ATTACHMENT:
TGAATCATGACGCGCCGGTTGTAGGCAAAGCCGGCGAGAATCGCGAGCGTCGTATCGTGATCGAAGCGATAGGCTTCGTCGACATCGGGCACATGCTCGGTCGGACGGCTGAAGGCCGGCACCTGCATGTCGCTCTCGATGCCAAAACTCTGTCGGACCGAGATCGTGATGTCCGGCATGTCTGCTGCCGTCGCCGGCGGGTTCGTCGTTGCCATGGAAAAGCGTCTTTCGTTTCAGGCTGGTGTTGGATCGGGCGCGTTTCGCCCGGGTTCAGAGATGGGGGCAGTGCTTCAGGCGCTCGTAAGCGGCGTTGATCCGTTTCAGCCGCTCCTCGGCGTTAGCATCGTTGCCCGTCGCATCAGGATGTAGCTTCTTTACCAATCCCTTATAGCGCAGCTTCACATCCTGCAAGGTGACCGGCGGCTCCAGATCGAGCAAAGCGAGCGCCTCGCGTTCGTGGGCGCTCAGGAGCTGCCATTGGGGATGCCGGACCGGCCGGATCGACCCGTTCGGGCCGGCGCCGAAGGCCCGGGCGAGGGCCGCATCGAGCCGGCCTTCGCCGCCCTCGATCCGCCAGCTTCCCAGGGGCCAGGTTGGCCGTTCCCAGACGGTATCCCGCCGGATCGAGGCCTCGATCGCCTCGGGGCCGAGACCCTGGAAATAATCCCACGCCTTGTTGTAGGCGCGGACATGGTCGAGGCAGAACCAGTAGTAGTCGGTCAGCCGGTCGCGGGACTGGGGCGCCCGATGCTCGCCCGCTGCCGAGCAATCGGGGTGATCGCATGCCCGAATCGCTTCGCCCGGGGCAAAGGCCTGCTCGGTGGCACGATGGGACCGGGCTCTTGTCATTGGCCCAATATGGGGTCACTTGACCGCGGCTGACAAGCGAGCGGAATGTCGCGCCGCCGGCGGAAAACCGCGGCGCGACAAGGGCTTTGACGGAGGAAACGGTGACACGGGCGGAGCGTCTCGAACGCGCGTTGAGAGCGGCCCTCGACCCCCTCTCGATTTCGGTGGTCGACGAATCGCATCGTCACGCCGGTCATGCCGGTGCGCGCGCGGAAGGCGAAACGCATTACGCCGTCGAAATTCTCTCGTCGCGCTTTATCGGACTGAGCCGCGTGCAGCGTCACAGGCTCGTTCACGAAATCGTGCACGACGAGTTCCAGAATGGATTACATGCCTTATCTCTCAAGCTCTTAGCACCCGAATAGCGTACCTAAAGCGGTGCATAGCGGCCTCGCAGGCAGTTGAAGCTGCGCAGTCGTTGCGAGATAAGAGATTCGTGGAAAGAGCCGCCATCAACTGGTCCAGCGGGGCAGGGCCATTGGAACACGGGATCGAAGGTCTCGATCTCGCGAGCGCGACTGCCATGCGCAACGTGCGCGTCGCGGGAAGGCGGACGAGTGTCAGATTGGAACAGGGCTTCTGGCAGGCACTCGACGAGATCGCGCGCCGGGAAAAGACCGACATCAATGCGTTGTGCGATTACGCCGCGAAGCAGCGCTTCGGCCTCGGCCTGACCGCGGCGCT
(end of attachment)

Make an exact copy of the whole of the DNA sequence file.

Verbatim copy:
TGAATCATGACGCGCCGGTTGTAGGCAAAGCCGGCGAGAATCGCGAGCGTCGTATCGTGATCGAAGCGATAGGCTTCGTCGACATCGGGCACATGCTCGGTCGGACGGCTGAAGGCCGGCACCTGCATGTCGCTCTCGATGCCAAAACTCTGTCGGACCGAGATCGTGATGTCCGGCATGTCTGCTGCCGTCGCCGGCGGGTTCGTCGTTGCCATGGAAAAGCGTCTTTCGTTTCAGGCTGGTGTTGGATCGGGCGCGTTTCGCCCGGGTTCAGAGATGGGGGCAGTGCTTCAGGCGCTCGTAAGCGGCGTTGATCCGTTTCAGCCGCTCCTCGGCGTTAGCATCGTTGCCCGTCGCATCAGGATGTAGCTTCTTTACCAATCCCTTATAGCGCAGCTTCACATCCTGCAAGGTGACCGGCGGCTCCAGATCGAGCAAAGCGAGCGCCTCGCGTTCGTGGGCGCTCAGGAGCTGCCATTGGGGATGCCGGACCGGCCGGATCGACCCGTTCGGGCCGGCGCCGAAGGCCCGGGCGAGGGCCGCATCGAGCCGGCCTTCGCCGCCCTCGATCCGCCAGCTTCCCAGGGGCCAGGTTGGCCGTTCCCAGACGGTATCCCGCCGGATCGAGGCCTCGATCGCCTCGGGGCCGAGACCCTGGAAATAATCCCACGCCTTGTTGTAGGCGCGGACATGGTCGAGGCAGAACCAGTAGTAGTCGGTCAGCCGGTCGCGGGACTGGGGCGCCCGATGCTCGCCCGCTGCCGAGCAATCGGGGTGATCGCATGCCCGAATCGCTTCGCCCGGGGCAAAGGCCTGCTCGGTGGCACGATGGGACCGGGCTCTTGTCATTGGCCCAATATGGGGTCACTTGACCGCGGCTGACAAGCGAGCGGAATGTCGCGCCGCCGGCGGAAAACCGCGGCGCGACAAGGGCTTTGACGGAGGAAACGGTGACACGGGCGGAGCGTCTCGAACGCGCGTTGAGAGCGGCCCTCGACCCCCTCTCGATTTCGGTGGTCGACGAATCGCATCGTCACGCCGGTCATGCCGGTGCGCGCGCGGAAGGCGAAACGCATTACGCCGTCGAAATTCTCTCGTCGCGCTTTATCGGACTGAGCCGCGTGCAGCGTCACAGGCTCGTTCACGAAATCGTGCACGACGAGTTCCAGAATGGATTACATGCCTTATCTCTCAAGCTCTTAGCACCCGAATAGCGTACCTAAAGCGGTGCATAGCGGCCTCGCAGGCAGTTGAAGCTGCGCAGTCGTTGCGAGATAAGAGATTCGTGGAAAGAGCCGCCATCAACTGGTCCAGCGGGGCAGGGCCATTGGAACACGGGATCGAAGGTCTCGATCTCGCGAGCGCGACTGCCATGCGCAACGTGCGCGTCGCGGGAAGGCGGACGAGTGTCAGATTGGAACAGGGCTTCTGGCAGGCACTCGACGAGATCGCGCGCCGGGAAAAGACCGACATCAATGCGTTGTGCGATTACGCCGCGAAGCAGCGCTTCGGCCTCGGCCTGACCGCGGCGCT